This counselling contract outlines the confidentiality and boundaries that a counsellor offers. Confidentiality is absolute and whatever you disclose in a counselling session is never revealed outside the session in connection with the client’s name, neither is the identity of the client ever revealed to anyone. This has certain legal exceptions ie if you threaten to seriously hurt or kill others (if the counsellor feels you really mean it) or if you tell the counsellor that you have seriously hurt someone, sexually abused a child or killed someone already. Also, if you state that you intend to kill yourself and the counsellor believes that you mean to do so, then the counsellor will need to inform a doctor or emergency services that you are in danger. The counsellor must inform the appropriate authorities in all these exceptions to complete confidentiality and will tell you that he/she is obliged to do so. This is to protect the counsellor, yourself and others and is a legal requirement. If important information is not supplied by the client, the counsellor can not be held responsible for any events which may happen to the client, or others, due to lack of disclosure. The contract also specifies that after the session, confidential notes may be made by the counsellor about the content and process of the counselling sessions but that you will not be identified in any way. The notes are to help the counsellor follow the counselling process and identify patterns etc. Also, the counsellor will explain that he/she has supervision, either with one supervisor or within a confidential peer group setting. Supervision is something that every practising counsellor must have to maintain client and counsellor safety during counselling. The supervisor will not be told anything which identifies the client - it is the counselling issues that are discussed - perhaps there are problems with client/counsellor transference or the counsellor is having difficulty dealing with certain issues because they impinge upon his/her own experiences.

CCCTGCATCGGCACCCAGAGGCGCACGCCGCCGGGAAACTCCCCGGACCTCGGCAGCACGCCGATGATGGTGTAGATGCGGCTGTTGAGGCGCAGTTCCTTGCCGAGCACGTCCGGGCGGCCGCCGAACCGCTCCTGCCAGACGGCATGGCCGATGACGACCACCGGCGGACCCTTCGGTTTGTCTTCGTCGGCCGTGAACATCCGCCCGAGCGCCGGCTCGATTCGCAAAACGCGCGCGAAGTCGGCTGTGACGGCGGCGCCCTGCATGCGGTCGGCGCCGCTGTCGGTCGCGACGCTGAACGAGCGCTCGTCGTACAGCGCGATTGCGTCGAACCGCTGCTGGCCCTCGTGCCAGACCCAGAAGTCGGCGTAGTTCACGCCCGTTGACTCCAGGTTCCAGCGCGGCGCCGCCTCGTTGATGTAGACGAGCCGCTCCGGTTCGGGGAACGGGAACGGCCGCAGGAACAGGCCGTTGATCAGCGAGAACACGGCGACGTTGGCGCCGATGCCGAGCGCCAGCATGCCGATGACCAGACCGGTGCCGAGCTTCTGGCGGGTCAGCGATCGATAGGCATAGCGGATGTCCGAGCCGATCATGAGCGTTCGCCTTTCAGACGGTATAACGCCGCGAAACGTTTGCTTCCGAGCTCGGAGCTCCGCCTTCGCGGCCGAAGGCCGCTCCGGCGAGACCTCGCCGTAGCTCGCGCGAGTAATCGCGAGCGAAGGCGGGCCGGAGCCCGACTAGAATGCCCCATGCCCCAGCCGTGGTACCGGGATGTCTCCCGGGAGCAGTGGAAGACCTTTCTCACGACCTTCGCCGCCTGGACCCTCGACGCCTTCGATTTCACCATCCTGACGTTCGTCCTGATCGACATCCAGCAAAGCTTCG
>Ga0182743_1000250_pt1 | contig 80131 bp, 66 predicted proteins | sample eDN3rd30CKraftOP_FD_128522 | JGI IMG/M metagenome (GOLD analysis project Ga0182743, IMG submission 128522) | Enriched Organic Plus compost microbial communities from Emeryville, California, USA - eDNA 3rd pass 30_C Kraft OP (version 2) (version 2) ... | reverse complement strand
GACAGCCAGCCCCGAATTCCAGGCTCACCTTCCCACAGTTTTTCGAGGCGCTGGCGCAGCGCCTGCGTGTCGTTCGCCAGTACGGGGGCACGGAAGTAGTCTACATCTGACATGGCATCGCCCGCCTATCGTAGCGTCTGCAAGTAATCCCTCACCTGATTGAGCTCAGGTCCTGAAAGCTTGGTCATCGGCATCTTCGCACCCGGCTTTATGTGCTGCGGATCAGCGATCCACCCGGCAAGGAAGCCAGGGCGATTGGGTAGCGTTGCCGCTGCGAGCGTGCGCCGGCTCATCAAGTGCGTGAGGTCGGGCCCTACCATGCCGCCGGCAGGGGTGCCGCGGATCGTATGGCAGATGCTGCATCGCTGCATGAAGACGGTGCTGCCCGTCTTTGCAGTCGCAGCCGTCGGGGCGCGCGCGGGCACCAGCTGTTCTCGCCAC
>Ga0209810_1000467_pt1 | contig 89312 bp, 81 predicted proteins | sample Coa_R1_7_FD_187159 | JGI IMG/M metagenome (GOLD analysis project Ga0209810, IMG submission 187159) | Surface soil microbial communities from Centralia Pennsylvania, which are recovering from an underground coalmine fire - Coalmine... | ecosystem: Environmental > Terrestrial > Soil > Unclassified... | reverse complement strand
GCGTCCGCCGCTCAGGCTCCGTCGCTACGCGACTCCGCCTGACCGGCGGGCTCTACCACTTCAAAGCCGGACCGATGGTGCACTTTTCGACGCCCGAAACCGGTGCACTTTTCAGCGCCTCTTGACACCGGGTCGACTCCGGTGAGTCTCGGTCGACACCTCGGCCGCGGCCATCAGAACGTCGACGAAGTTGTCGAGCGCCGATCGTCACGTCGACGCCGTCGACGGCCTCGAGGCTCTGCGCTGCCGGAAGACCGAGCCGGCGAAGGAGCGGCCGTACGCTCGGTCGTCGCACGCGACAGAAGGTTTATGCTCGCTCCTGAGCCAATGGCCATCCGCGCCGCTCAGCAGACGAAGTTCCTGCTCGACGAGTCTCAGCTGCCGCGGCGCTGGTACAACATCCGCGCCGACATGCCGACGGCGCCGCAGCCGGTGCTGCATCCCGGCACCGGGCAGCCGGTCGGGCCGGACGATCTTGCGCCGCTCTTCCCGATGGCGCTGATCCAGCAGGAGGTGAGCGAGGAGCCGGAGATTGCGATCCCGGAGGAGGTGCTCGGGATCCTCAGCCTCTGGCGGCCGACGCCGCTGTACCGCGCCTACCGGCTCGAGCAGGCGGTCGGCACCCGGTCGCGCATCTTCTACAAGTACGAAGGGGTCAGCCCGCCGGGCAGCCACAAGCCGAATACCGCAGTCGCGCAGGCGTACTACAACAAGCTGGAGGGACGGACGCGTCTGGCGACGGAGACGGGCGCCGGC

NB: Proceeding with my Counselling/Therapy is in itself acceptance of the above contract, and must be ahered to by both parties.
All Counsellors use to be bound by a Code of Ethics and Practice, but that was recently replaced by the Ethical Framework for the Counselling Professions, by the (BACP) British Association for Counselling and Psychotherapy....to which membership is voluntary. The framework is, as it should be, very extensive and inclusive....the link below is open to everyone.
When conducting online therapy it is good practice to abide by the Professional Conduct and Code of Ethics, by The Association for Counselling and Therapy Online (ACTO)....membership also being voluntary.
To make sites work properly, there are sometimes small data files called cookies placed on your device. Most big websites do this.
A cookie is a small text file that a website saves on your computer or mobile device when you visit the site. It enables the website to remember your actions and preferences (such as login, language, font size and other display preferences) over a period of time, so you don’t have to keep re-entering them whenever you come back to the site or browse from one page to another.
Google analytics anonymously gathers statistics on how you got here and what pages you visit...analytics for number of visitors to the site...plus, social networks through visits and likes etc.
Enabling these cookies is not strictly necessary for the website to work but it will provide you with a better browsing experience. You can delete or block these cookies, but if you do that some features of this site may not work as intended.
The cookie-related information is not used to identify you personally. These cookies are not used for any purpose other than those described here.
You can control and/or delete cookies as you wish – for details, see aboutcookies.org. You can delete all cookies that are already on your computer and you can set most browsers to prevent them from being placed. If you do this, however, you may have to manually adjust some preferences every time you visit a site and some services and functionalities may not work.